Norway proposes to criminalise beggars and those trying to help them

Norway’s justice minister said the law was needed to outlaw those running begging networks as an 'organised business'

Norway has proposed a controversial law which would make it illegal to help beggars on the streets.

Those offering money, food or shelter to beggars could face between six months to a year in prison if the rules came into practise, and it would criminalise organised begging.

City authorities in Oslo are reportedly in uproar over the proposal, but Norway’s justice minister Anders Anundsen said the law was needed to outlaw those running begging networks as an "organised business".

"We need to give the police the legal authority to crack down on people who arrange for beggars to get here, often in large groups," he said.

Norway's parliament has been debating a ban on begging in Oslo since last year, due to the reported amount of beggars on the streets.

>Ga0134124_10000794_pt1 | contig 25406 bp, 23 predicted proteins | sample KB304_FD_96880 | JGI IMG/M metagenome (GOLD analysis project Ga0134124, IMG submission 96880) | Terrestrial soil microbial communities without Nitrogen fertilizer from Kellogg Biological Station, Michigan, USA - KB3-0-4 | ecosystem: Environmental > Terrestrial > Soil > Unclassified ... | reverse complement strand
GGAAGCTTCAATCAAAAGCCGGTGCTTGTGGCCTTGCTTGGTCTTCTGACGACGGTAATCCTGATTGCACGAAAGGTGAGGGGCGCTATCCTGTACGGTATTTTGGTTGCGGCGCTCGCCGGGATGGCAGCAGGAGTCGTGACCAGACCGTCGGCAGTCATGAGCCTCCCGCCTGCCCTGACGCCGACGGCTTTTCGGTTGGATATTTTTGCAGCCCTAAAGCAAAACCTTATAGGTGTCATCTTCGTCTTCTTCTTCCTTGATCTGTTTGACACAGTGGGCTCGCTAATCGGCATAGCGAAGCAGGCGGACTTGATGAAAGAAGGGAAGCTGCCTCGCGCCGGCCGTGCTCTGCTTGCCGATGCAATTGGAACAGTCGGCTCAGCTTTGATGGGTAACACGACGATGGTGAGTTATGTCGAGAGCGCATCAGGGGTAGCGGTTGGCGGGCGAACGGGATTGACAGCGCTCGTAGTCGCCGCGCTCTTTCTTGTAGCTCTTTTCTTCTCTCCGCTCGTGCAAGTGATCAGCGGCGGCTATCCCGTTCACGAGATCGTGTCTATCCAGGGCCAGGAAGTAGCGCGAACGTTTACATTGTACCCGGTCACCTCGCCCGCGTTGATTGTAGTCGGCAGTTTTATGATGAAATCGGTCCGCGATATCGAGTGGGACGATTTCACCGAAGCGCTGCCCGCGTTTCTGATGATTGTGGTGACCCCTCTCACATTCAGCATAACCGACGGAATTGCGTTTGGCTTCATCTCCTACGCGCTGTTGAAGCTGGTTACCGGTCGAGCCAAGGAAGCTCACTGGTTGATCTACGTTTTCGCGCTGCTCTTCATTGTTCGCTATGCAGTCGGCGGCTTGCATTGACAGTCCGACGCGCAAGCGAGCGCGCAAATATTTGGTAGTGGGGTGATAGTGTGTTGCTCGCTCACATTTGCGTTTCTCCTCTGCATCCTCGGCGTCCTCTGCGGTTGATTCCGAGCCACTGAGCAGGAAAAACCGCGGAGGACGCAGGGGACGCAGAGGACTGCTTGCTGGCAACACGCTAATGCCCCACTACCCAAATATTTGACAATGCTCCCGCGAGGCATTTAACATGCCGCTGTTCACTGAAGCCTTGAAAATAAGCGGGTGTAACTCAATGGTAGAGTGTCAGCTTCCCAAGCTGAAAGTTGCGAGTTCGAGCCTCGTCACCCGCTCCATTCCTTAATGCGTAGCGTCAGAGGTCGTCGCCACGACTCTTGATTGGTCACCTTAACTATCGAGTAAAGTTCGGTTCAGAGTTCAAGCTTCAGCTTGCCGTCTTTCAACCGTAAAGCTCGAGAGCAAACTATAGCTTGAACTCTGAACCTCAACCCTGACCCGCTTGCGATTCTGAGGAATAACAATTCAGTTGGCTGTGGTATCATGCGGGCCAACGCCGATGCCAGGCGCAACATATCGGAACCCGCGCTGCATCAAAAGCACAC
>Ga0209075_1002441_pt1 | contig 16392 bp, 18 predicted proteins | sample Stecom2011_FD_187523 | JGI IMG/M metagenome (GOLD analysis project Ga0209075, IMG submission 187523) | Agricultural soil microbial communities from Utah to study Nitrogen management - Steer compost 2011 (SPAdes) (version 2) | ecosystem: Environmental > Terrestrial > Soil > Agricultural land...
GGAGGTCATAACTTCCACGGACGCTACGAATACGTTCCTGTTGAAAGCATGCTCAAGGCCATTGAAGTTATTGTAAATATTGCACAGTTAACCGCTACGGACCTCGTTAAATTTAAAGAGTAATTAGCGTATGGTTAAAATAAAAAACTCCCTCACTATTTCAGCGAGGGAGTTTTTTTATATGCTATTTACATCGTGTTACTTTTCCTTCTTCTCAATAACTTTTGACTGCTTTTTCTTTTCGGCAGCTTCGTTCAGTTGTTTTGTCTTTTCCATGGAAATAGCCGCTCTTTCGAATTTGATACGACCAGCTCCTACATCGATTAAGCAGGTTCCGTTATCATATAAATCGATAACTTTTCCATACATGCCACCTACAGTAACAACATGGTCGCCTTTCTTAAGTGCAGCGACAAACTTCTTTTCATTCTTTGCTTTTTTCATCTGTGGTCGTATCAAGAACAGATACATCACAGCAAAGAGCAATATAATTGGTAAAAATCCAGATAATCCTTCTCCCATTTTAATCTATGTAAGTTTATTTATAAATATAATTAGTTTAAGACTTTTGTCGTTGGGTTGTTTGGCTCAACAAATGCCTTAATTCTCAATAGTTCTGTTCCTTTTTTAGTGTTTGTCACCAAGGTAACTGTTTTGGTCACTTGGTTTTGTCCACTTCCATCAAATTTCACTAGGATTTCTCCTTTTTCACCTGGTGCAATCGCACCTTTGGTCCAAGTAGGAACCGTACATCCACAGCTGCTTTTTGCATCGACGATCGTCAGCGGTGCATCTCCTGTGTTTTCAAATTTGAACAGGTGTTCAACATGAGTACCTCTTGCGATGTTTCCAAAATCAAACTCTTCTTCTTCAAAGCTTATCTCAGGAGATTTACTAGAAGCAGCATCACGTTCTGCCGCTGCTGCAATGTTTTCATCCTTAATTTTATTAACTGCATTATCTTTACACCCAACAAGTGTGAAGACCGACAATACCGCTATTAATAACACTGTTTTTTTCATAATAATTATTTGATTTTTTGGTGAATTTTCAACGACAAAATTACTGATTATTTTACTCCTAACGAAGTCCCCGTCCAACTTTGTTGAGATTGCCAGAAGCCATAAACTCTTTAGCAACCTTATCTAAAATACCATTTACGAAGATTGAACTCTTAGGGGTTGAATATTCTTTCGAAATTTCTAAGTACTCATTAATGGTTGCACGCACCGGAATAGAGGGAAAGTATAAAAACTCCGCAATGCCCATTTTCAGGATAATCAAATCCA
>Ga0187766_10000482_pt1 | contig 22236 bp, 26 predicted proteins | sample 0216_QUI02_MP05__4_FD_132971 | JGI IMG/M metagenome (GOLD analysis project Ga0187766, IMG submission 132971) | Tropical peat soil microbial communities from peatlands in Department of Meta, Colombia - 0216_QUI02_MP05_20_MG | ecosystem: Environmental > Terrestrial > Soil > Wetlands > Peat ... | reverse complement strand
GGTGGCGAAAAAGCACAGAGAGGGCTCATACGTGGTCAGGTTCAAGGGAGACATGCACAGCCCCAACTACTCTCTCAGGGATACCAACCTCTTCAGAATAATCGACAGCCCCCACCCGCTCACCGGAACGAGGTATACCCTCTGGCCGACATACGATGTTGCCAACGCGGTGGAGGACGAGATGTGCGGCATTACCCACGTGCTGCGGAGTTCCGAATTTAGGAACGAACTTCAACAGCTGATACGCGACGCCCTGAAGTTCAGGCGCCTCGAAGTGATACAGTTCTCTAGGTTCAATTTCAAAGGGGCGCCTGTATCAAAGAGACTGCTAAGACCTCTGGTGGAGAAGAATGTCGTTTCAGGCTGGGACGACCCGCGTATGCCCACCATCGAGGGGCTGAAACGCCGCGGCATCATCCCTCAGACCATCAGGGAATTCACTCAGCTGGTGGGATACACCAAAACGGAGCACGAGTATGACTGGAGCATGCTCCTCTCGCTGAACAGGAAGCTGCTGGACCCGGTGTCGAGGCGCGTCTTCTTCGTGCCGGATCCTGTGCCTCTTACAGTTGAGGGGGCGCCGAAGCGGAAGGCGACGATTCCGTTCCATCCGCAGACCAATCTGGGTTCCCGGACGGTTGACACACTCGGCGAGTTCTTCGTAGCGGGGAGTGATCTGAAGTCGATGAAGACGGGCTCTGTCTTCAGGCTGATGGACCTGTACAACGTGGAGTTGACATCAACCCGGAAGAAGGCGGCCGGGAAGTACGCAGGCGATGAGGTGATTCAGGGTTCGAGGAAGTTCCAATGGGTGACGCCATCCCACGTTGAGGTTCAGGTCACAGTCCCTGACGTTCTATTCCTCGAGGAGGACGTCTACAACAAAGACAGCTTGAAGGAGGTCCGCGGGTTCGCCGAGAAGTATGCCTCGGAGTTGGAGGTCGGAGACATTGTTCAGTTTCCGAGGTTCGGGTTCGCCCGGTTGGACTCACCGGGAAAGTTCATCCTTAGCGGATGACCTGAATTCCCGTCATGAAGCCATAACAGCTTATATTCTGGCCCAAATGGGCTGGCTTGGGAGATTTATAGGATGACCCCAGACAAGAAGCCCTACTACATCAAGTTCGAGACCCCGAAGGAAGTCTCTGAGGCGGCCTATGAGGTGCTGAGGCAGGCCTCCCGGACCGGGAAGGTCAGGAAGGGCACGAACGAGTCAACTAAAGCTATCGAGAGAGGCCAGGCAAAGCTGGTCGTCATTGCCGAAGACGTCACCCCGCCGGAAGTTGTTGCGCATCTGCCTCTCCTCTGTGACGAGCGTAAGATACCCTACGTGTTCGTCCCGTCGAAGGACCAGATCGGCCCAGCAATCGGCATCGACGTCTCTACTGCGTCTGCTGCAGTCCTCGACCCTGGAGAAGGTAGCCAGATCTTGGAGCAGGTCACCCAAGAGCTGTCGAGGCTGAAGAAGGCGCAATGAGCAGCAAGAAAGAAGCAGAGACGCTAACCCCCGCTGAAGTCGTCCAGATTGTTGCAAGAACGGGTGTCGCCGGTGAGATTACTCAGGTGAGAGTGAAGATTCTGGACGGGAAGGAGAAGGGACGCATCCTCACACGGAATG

Individual council's have been able to ban begging since last year, but now the government is seeking a nationwide ban.

Inger Husby, from the Oslo suburb of Bøler, frequently invites homeless people into her house. She told public broadcaster NRK that she feared that her acts of goodwill could also be deemed illegal if the bill was passed.

"They have stayed here several times," she said. "I give a packed lunch to those here in Bøler, and I fill their cups with cocoa. I wash their clothes when they need it and they come over for dinner once in a while."

Karin Andersen, an MP for the Socialist Left Party, tweeted her anger at the proposal and accused the government of criminalising poverty.

"Europe’s richest country criminalises Europe’s poorest people," she said.

The government has sent the bill out for consultation with a deadline of 15 February.

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